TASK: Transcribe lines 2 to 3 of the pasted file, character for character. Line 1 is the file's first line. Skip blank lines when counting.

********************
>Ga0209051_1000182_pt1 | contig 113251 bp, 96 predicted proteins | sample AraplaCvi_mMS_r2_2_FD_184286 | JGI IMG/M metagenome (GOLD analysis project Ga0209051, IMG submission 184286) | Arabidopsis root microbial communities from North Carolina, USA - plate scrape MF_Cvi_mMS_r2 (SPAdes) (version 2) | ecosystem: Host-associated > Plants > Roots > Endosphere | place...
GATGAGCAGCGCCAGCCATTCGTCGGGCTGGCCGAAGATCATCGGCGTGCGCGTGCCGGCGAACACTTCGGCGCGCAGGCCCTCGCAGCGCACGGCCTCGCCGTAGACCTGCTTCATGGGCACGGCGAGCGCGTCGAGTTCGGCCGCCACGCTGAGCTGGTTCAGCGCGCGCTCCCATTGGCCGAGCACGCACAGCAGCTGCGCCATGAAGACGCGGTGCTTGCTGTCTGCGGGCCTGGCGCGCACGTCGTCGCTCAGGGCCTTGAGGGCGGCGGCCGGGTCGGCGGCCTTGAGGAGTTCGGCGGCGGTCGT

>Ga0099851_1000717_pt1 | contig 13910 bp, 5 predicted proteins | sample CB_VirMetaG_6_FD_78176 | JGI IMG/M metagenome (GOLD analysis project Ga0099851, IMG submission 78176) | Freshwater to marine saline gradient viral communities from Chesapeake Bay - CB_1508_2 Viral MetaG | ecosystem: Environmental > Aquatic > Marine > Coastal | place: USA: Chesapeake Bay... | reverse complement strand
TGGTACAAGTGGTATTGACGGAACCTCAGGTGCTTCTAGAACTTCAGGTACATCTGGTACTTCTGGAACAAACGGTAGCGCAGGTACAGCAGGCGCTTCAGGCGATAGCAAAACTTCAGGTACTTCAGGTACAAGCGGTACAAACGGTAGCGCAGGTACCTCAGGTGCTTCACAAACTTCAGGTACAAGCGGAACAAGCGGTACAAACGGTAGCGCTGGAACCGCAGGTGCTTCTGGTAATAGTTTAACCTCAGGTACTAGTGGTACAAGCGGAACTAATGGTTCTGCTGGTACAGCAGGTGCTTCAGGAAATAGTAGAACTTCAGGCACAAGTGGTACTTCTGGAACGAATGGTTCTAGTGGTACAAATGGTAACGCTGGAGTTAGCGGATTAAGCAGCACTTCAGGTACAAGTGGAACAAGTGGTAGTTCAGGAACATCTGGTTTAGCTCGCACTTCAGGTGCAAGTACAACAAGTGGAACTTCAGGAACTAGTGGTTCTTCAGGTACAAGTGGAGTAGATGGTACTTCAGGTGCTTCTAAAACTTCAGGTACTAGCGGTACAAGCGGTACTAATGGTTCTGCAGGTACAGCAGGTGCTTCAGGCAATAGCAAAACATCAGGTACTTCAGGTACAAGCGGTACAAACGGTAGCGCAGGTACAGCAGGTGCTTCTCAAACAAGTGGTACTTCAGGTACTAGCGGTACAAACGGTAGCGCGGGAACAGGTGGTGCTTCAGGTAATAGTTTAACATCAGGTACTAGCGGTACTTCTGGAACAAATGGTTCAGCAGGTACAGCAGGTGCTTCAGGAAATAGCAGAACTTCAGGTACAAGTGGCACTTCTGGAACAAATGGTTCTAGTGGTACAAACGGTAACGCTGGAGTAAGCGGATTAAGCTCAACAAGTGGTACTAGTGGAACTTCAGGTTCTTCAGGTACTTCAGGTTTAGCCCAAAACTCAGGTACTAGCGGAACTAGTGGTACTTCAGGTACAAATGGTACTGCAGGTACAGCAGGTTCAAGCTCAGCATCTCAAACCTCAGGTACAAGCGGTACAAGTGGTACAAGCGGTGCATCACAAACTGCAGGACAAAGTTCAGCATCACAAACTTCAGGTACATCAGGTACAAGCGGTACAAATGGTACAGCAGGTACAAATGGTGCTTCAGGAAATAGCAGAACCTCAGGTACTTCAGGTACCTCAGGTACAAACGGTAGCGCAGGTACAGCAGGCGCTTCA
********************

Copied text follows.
GATGAGCAGCGCCAGCCATTCGTCGGGCTGGCCGAAGATCATCGGCGTGCGCGTGCCGGCGAACACTTCGGCGCGCAGGCCCTCGCAGCGCACGGCCTCGCCGTAGACCTGCTTCATGGGCACGGCGAGCGCGTCGAGTTCGGCCGCCACGCTGAGCTGGTTCAGCGCGCGCTCCCATTGGCCGAGCACGCACAGCAGCTGCGCCATGAAGACGCGGTGCTTGCTGTCTGCGGGCCTGGCGCGCACGTCGTCGCTCAGGGCCTTGAGGGCGGCGGCCGGGTCGGCGGCCTTGAGGAGTTCGGCGGCGGTCGT

>Ga0099851_1000717_pt1 | contig 13910 bp, 5 predicted proteins | sample CB_VirMetaG_6_FD_78176 | JGI IMG/M metagenome (GOLD analysis project Ga0099851, IMG submission 78176) | Freshwater to marine saline gradient viral communities from Chesapeake Bay - CB_1508_2 Viral MetaG | ecosystem: Environmental > Aquatic > Marine > Coastal | place: USA: Chesapeake Bay... | reverse complement strand